HOUSE RULES CMTE. EXPECTS TO WIELD SIGNIFICANT POWER IN HEALTH DEBATE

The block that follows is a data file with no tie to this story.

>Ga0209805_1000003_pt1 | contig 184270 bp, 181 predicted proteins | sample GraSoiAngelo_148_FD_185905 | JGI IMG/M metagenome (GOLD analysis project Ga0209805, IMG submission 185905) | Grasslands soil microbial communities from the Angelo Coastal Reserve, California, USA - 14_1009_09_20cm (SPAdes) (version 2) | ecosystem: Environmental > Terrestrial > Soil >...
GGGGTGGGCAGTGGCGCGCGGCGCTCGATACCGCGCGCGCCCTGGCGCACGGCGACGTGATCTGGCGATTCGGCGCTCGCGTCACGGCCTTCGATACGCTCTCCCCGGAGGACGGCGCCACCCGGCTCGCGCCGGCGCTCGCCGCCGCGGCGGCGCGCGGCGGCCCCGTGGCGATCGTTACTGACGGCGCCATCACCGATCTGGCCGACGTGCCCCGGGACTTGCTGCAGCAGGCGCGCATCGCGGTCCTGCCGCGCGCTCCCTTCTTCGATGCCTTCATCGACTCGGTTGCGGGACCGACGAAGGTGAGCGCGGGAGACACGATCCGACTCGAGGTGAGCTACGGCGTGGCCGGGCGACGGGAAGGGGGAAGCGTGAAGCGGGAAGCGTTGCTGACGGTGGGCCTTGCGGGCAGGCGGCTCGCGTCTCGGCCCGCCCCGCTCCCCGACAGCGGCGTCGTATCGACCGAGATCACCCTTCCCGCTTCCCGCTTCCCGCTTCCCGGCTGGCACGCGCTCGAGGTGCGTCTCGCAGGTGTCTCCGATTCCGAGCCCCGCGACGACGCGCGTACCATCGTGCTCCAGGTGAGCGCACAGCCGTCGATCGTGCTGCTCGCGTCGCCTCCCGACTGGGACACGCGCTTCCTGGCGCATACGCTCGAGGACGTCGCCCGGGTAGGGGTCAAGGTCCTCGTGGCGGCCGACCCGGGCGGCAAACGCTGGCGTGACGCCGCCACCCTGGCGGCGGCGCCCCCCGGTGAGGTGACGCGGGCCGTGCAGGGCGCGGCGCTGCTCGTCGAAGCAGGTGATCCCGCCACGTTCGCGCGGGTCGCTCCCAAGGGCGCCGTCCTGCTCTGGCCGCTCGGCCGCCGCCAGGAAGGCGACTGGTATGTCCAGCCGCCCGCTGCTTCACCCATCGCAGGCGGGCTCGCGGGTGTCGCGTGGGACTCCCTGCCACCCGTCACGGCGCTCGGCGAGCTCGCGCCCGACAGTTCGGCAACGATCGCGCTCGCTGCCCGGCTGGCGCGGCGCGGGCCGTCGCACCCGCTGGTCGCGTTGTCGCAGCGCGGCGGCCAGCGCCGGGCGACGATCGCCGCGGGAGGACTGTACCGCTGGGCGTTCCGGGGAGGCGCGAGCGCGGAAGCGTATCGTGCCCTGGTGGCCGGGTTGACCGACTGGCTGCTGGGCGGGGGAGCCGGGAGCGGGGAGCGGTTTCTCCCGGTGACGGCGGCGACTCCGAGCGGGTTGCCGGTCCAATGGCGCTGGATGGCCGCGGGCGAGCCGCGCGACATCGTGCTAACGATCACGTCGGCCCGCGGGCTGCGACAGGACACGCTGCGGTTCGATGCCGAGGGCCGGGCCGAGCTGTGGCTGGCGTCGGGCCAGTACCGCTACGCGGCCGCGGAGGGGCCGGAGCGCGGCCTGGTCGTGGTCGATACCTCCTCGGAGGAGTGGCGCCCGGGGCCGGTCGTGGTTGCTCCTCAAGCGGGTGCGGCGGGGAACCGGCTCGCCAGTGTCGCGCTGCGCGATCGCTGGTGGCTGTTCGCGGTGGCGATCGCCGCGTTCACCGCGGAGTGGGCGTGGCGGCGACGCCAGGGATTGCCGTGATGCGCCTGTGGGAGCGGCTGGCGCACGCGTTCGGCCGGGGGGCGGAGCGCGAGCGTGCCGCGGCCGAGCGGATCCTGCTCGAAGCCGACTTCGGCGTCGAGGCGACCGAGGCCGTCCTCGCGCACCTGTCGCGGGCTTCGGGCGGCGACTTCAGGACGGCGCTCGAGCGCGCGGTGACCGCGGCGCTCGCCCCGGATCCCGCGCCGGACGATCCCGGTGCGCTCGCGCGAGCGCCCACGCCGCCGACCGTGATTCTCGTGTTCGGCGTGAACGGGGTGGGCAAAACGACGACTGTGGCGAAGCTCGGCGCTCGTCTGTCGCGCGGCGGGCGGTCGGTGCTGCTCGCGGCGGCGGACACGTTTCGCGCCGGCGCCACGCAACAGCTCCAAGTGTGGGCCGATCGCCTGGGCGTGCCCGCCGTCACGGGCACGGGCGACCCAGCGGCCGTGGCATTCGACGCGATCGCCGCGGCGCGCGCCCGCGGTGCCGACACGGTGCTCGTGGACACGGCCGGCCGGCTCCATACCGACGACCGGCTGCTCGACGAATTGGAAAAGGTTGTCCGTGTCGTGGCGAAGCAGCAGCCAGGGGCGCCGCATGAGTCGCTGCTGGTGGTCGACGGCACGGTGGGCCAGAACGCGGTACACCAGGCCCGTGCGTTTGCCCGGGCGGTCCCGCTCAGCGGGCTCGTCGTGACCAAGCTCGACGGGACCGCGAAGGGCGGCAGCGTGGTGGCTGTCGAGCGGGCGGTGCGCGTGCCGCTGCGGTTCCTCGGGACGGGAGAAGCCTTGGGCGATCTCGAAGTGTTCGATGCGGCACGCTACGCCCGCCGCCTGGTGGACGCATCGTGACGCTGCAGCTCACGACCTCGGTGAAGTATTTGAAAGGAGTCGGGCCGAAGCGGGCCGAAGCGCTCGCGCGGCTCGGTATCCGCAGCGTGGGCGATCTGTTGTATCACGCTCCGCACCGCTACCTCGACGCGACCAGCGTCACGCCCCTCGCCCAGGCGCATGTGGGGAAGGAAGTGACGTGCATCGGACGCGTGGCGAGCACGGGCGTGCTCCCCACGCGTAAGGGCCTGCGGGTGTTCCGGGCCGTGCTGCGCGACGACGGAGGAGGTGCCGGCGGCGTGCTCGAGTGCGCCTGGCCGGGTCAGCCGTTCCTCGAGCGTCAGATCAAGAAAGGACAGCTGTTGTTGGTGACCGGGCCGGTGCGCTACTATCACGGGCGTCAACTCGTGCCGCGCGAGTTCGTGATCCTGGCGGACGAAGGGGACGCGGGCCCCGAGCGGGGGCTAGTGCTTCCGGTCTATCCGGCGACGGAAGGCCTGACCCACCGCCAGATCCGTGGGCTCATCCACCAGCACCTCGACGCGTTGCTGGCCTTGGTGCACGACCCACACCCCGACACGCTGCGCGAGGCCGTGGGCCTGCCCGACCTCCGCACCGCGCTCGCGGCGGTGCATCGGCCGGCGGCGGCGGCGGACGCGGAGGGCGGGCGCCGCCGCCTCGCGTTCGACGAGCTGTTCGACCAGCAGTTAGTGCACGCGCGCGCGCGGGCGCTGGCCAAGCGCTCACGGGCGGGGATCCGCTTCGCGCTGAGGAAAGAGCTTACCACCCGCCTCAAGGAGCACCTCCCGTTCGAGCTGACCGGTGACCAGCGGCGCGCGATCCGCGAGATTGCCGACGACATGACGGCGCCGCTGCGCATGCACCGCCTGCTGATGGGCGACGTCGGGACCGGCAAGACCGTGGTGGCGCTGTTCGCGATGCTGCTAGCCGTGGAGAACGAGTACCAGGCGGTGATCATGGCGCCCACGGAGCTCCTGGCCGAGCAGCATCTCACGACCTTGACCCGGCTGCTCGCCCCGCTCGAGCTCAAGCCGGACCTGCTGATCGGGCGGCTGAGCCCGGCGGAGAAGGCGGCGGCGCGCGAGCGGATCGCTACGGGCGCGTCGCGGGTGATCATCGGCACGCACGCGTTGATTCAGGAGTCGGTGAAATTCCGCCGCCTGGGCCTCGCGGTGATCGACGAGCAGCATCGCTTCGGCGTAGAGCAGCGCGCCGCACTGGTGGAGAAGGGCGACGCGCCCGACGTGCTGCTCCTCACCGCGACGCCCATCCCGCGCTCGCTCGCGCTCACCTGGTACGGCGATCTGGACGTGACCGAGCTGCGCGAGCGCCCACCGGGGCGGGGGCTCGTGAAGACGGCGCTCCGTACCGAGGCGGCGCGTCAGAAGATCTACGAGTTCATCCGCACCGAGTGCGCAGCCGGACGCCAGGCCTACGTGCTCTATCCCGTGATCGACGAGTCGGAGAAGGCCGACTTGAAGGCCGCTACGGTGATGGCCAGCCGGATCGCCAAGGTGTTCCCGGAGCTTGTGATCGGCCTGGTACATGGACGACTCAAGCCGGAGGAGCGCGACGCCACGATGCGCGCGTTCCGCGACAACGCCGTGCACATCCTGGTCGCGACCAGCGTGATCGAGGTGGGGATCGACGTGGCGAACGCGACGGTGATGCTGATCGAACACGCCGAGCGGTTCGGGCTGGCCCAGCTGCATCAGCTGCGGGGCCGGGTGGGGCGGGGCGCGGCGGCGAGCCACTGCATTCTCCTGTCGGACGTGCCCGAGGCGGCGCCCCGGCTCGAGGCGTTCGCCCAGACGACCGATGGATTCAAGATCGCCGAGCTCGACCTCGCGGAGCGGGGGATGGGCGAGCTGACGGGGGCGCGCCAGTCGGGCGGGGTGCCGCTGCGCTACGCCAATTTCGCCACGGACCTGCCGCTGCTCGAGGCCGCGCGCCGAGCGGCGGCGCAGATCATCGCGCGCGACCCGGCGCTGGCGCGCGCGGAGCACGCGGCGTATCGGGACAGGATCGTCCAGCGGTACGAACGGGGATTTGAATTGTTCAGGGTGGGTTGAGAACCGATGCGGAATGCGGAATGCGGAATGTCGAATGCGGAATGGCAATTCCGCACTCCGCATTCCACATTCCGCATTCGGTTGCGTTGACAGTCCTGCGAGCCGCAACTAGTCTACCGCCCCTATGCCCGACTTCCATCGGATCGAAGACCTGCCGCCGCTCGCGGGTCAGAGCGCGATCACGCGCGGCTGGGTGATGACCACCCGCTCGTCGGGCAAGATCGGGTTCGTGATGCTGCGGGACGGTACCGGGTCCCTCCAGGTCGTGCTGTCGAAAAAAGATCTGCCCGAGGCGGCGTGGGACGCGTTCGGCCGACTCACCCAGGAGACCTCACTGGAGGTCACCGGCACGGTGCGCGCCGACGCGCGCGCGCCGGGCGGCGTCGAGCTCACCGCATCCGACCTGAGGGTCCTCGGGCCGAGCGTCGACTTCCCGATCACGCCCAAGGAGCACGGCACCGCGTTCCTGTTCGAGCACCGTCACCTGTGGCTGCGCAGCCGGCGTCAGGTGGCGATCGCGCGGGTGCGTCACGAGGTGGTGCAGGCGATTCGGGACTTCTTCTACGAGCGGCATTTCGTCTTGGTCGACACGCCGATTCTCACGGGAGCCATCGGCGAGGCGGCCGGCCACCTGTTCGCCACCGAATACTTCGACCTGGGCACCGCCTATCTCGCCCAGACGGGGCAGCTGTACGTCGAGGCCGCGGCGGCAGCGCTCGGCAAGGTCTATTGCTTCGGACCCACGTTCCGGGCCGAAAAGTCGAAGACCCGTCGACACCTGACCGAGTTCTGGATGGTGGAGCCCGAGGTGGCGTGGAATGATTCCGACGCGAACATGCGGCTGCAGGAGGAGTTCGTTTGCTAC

HOUSE RULES CMTE. EXPECTS TO WIELD SIGNIFICANT POWER IN HEALTH DEBATE given the fact that the three & House committees with principal jurisdiction over the President's Health Security Act will report out separate versions of the legislation, House Energy & Commerce Committee Chairman Dingell (D-Mich.) predicted at a Nov. 16 health reporters breakfast in Washington, D.C. "We will see major impacts on the legislation occurring at every stage of the process," Dingell said, "including the very strong possibility that the Rules Committee will be used by the [House Democratic] leadership to lay out a sensible and rational course of the handling of the legislation on the floor." The Health Security Act was expected to be introduced in the House and Senate on Nov. 20. Noting that House Speaker Foley (D-Wash.) has decided on simultaneously referring the bill to the Energy & Commerce, Ways & Means, and Education & Labor Committees, Dingell explained that "I'm hearing that it will be done jointly." Assuming each committee amends and reports out legislative language by a "practical, unwritten deadline," he added, Foley then will direct Rules Committee Chairman Rep. Moakley (D-Mass.) to come up with a "roughly agreed upon" version of the bill. The Rules panel has "to do a certain amount of rewriting in order to give a focus on the issues in a way in which they can be resolved." Before sending the bill to the floor, Rules will enter into a "process of negotiation" with House leadership and committee chairmen, Dingell said. Members then will be presented with a "range of options," including the possibility that competing committee versions might be allowed on the floor for a vote. Acknowledging the political implications of the process, Dingell deadpanned: "You may see a rule...almost as thick as the [President's 1,342-page] bill itself." Made up of nine Democrats and four Republicans, the House Rules Committee determines floor voting procedures and has the power to reject specific amendments. In the Senate, on the other hand, "time agreements" for floor procedures are established through unanimous consent and all legislation is amendable. Majority Leader Mitchell (D-Maine) and Minority Leader Dole (R- Kan.) have significant control over time agreements. An advocate of single-payer, Dingell reiterated his support as a cosponsor of the White House bill because it is the "most workable" and "most possible." He noted that passage of the deficit-reduction package proposed by Reps. Penny (D-Minn.) and Kasich (R-Ohio) would "adversely affect, very significantly, the economic assumptions on which the bill is bottomed." The Penny/Kasich amendment, which targets $46 bil. in Medicare and Medicaid savings over five years for deficit reduction, "changes the politics by changing the economics" of health reform, Dingell complained. "It sucks out a lot of money...that the Administration had earmarked" for the Health Security Act. The effect of the Penny/Kasich amendment on health reform was echoed by Treasury Secretary Lloyd Bentsen at a same-day hearing before the House Ways & Means Committee. Bentsen remarked that the measure's Medicare cuts would create "a huge shortfall in the financing of the health care reform plan" that would have to be made up either by additional cuts in Medicare, tax increases, slowing the phase-in of universal coverage, or scaling back the scope of benefits in the President's plan. However, Dingell later acknowledged that the Clinton bill contains $57 bil. set aside for deficit reduction that could balance the effects of the budget-cutting initiative. "If that $57 bil. is a good number, and if all the other figures in the bill are good, Penny/Kasich can get $46 bil....without impairing chances of the legislation," he said. Asserting that the financing of the Administration's proposal is economically sound, Dingell reported that the Congressional Budget Office already has tacitly "signed off on the substance of those figures...They do not quarrel with the numbers that the White House has attached to the bill or the economic assumptions." Although CBO says it has yet to conclude its official analysis of the Health Security Act, Dingell maintained that Administration officials waited for CBO "to effectively bless their numbers" before sending the plan to Congress. "The White House withheld the bill until they completed their negotiations and discussions with CBO," he said. The Energy & Commerce chairman also acknowledged the possibility that Congress might not pass health reform in 1994 and the possible political repercussions. "I'd say on a scale of 10, the odds are nine to nine-and-one-half that we will" pass a bill, he forecast. "If we don't, I think this is a splendid subject for an election." If the Clinton plan were to fail, he added, "I think single-payer is going, as a result of this debate, to achieve a much higher level of both prominence and probability."
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